We planted a seed quite a while ago. We always hope we are doing that, but sometimes we just never know if anything we said to someone is even heard, let alone considered. This is Elmer. Elmer lives at the bottom of a steep hill, his very humble house sits far back from the road. The driveway is a sink hole of mud, as is a lot of the front yard. Chained in the front yard are two dogs, neither of them have a name. It’s the dead of winter and I drive by and see that one dog has a 3 sided, plywood box-type thing as it’s shelter. Totally inadequate. There is snow on the ground and it was snowing the day I found these guys. There was a second dog chained kind of off to the side of the front porch, kind of wedged back in a small corner of the yard. It was filthy-there was feces literally everywhere. The dogs had no food, no water. They had chains wrapped around their necks and were chained to the fence. The second dog had a regular 2-piece doghouse, but his area was littered with beer cans and trash and empty containers were everywhere-whatever Elmer had put their food in. I knocked on the door and that’s the day I met Elmer. Elmer is an elderly man that lives by himself. He told me that the dogs had belonged to his nephew and his nephew had moved off and left the dogs there with him-a story we hear often. I asked him their names and he said they didn’t have names. How very sad that is. We couldn’t touch either one of the dogs-they were too frightened. The second dog was really, really scared and would always run and hide in his doghouse when we came close. We had a terrible time trying to constantly put straw in his house during the winter because he was always in there!
The first thing we did was set up a nice dog house for the dog that just had the plywood contraption and filled both of the dogs’ houses with straw. We got both of the dogs off of those chains. It was very difficult because Elmer is very slow. He can barely care for himself. We couldn’t touch the dogs, so we had to have Elmer put the collars on the dogs so that we could hook them up to tie-out cables rather than the heavy chains. He was shaky, has arthritis and is hard of hearing, but he kept at it for a long, long time until he finally got the collars hooked onto the dogs. We hooked up water buckets to the fence, left Elmer some dog food, treats and rawhides.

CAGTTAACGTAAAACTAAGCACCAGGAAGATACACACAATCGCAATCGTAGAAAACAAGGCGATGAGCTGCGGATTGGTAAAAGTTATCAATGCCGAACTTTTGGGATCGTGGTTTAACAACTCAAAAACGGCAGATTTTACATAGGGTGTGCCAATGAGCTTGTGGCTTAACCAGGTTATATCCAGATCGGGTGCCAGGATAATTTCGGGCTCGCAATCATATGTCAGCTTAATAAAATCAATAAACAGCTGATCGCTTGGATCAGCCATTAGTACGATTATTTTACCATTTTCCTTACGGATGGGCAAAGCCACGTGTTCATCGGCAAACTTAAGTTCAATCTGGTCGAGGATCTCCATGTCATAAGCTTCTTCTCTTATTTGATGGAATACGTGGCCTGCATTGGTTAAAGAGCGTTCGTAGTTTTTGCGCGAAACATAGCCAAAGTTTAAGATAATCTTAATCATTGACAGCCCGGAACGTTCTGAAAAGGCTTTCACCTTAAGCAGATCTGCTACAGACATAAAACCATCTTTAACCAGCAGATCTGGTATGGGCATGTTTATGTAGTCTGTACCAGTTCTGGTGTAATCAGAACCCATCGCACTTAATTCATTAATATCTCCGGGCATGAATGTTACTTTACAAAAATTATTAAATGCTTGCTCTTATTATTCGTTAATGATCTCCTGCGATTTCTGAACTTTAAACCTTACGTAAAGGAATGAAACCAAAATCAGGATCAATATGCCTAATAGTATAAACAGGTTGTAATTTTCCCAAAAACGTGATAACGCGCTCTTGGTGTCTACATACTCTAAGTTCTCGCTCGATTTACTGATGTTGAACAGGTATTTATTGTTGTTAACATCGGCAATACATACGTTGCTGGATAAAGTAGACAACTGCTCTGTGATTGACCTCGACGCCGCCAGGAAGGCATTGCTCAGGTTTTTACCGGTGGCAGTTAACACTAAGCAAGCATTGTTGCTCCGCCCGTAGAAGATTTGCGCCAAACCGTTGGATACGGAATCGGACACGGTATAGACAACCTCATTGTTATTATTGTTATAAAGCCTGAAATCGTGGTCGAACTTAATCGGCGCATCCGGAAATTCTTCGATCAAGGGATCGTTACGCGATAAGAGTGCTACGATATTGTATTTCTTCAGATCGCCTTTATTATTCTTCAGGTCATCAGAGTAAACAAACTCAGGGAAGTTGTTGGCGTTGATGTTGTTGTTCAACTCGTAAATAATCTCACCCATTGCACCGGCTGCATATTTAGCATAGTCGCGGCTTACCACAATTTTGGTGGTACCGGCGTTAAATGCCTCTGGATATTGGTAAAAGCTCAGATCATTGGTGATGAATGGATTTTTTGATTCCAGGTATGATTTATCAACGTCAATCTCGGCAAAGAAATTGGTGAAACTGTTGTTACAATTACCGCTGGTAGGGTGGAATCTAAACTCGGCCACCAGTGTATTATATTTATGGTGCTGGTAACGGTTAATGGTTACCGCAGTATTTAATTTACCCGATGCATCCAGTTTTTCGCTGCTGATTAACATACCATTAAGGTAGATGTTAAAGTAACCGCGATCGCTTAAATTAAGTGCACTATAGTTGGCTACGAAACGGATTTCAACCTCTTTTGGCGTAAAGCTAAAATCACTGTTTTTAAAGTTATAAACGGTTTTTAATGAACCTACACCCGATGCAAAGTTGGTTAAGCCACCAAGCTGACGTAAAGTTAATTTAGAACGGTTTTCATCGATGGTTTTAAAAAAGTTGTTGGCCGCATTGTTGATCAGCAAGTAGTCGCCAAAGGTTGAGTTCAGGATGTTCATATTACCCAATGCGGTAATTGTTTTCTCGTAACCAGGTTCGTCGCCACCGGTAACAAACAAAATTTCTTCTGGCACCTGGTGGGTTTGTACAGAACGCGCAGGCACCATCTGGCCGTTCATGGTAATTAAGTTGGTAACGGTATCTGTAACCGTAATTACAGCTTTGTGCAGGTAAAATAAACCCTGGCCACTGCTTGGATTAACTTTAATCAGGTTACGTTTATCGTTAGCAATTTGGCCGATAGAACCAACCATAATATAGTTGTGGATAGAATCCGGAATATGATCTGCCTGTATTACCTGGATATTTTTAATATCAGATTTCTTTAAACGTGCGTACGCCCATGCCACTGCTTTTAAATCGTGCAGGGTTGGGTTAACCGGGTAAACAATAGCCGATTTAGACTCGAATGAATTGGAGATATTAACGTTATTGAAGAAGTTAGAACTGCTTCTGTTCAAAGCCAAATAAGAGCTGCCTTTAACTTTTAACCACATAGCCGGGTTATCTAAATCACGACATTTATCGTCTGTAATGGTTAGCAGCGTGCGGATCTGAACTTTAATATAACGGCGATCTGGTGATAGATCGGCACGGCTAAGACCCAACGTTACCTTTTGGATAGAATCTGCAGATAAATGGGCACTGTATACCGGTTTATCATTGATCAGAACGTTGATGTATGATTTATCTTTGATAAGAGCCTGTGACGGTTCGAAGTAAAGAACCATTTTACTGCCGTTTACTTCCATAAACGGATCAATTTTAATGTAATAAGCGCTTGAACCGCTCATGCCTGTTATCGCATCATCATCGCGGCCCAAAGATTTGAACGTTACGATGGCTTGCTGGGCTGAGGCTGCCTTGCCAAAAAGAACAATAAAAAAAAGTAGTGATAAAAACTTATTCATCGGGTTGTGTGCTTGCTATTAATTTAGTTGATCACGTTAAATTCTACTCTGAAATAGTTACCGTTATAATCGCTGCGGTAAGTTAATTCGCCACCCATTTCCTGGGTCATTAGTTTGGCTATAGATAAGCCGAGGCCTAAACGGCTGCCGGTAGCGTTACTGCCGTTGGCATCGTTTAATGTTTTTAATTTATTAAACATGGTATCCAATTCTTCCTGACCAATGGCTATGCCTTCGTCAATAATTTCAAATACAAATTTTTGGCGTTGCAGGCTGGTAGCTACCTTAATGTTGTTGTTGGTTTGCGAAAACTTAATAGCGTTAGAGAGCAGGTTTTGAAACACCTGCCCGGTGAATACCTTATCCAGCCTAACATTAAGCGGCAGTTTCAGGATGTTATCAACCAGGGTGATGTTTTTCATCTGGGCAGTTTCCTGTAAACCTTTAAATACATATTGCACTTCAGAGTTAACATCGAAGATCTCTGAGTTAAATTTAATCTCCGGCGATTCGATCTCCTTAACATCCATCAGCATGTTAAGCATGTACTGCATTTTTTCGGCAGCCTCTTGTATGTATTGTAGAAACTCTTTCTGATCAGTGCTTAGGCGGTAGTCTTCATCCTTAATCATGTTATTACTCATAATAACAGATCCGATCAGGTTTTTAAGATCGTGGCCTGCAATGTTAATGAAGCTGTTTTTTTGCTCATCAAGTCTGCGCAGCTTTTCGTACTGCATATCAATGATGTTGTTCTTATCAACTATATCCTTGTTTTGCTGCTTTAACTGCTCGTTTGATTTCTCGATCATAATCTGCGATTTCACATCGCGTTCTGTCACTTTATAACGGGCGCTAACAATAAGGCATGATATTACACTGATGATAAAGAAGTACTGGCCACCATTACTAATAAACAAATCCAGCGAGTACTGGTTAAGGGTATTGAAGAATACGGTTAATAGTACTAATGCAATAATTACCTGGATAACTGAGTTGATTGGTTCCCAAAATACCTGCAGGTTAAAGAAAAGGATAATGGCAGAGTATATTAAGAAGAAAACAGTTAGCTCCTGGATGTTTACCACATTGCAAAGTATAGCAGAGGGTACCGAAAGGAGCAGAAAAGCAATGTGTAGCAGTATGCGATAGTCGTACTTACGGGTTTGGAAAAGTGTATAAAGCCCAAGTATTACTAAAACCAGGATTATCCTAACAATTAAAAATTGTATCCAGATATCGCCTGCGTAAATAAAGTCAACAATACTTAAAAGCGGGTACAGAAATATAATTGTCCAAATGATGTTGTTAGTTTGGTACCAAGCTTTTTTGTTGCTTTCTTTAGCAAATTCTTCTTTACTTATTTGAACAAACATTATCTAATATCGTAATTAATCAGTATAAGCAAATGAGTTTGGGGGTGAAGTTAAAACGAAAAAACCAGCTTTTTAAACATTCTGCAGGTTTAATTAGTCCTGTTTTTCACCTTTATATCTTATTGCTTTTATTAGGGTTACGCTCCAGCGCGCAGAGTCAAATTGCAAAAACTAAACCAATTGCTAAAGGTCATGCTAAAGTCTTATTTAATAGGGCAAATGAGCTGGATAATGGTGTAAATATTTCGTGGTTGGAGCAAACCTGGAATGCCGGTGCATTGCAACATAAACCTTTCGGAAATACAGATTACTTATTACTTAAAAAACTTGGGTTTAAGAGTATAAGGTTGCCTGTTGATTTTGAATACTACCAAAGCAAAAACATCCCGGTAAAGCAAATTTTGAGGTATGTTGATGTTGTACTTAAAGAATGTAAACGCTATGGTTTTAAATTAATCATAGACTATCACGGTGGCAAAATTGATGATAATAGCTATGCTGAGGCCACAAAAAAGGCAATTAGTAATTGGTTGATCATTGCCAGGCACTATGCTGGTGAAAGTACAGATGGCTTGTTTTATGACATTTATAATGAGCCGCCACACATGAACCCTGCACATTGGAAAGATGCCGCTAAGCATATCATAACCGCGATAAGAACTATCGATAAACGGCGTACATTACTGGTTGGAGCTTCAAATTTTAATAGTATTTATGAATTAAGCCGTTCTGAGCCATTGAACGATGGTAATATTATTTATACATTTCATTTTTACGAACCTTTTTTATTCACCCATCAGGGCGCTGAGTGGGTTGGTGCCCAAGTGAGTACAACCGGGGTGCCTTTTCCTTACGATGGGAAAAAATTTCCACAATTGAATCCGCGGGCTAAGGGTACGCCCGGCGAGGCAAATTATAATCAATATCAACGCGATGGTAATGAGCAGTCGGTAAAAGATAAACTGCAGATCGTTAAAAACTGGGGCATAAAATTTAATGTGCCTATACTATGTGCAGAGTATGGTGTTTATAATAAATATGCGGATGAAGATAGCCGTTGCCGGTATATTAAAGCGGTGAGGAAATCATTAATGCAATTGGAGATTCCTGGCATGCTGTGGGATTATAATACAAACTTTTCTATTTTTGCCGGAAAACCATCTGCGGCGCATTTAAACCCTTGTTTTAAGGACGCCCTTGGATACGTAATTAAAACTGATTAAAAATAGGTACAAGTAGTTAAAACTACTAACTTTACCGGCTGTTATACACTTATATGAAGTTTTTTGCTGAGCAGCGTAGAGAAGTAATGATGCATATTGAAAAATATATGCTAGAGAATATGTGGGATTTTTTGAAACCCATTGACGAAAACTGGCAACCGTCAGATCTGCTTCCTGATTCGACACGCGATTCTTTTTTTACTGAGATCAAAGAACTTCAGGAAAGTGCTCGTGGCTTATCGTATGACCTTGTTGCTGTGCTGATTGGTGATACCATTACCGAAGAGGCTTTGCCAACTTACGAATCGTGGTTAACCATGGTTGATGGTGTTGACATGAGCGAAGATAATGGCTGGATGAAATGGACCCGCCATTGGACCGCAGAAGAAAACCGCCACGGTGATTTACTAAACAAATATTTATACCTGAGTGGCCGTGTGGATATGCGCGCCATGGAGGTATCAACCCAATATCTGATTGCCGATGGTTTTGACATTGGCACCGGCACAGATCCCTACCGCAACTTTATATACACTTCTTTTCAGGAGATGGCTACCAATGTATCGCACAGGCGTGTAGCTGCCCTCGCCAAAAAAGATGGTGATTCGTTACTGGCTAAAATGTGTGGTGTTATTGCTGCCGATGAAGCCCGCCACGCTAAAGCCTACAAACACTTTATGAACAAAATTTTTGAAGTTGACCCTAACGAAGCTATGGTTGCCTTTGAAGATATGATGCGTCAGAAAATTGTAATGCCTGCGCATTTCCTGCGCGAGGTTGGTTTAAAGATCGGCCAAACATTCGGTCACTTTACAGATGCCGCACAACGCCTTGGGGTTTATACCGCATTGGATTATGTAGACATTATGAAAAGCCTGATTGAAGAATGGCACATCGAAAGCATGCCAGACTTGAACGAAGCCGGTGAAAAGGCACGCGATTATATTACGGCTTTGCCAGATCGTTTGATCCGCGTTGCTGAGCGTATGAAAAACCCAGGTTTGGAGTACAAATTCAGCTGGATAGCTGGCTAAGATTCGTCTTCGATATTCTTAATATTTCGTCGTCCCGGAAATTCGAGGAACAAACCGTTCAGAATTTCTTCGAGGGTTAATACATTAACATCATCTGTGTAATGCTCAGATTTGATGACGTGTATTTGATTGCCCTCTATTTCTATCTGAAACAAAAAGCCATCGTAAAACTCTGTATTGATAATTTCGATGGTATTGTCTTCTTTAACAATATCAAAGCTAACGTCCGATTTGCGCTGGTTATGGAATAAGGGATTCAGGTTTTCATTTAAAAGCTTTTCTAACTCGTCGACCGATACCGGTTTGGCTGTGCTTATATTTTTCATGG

That began our relationship with Elmer and his dogs. We visited 1-2 times a week just to replenish straw and kepp our eye on things. When we pulled up in his driveway, Elmer would always come right out and wave and smile. He lived alone, had no transportation and was mentally slow. It was a sad situation for both the man and the dogs. But I could tell that Elmer was not a mean person. He was a sweet man, but totally overwhelmed with having these two dogs that he didn’t need and couldn’t really care for.
The second dog that was chained by the front porch really lived in a nasty, stinky, revolting sink hole/mud pit. It was just a horrible mixture of mud and feces. When we arrived one day, it was really bad and the smell was horrendous. I asked Elmer if we could move the dog to another location and he agreed. I could not even pull the doghouse out of it’s deep ruts because of the smell back there. I literally had the dry heaves over and over. It was unbearable and this is what this poor dog lived in day after day after day. We moved him to higher ground with some grass (although dead grass) and got him set up. He was so much happier and was running around on his tie-out a little bit. I just kept telling myself one step at a time over here. It’s getting better.
One day when I was there Elmer asked me if I had a cigarette, which I did and I gave it to him. He said thanks, took it and went in the house and shut the door. The next time that I came by, he asked me for a cigarette again which I gave him. He turned, went in the house and shut the door.
We started noticing some very small improvements, such as the dogs would have clean water when we would come. Or once in awhile they would still have some food in their bowls, whereas before they were always starving. They were starting to catch up with their voracious appetites.
The next time I went, Elmer did not ask me for a cigarette and I didn’t offer him one. I did not want him to expect something from me everytime I came.
The next time I went over there was this past Wed., which was a gorgeous day! Sunny and warm. We pulled up in front of Elmer’s house and we could not believe it. Elmer was sitting in the middle of his front yard in his lawn chair, right in the sun. He had one of the dogs off of it’s tie-out and was letting it run around free for awhile. I really wanted to cry! This was amazing progress. These dogs’ lives have improved so much from what they were when we found them. I was so shocked to see him out there with the dogs, I went over to him and I handed him 2 cigarettes (I know he wants a cigarette more than anything) and I said, “Elmer, you get 2 cigarettes today because you’re out here loving on your dogs and that’s exactly what we like to see” and he just tucked the cigarettes behind his ear and smiled!
A little effort, a little education and a little compassion and this situation is turning around. Little does Elmer know that my next plan is that I’m going to buy him a pooper-scooper and demonstrate how to use it (I literally have to do that!) and get him to start picking up the poo!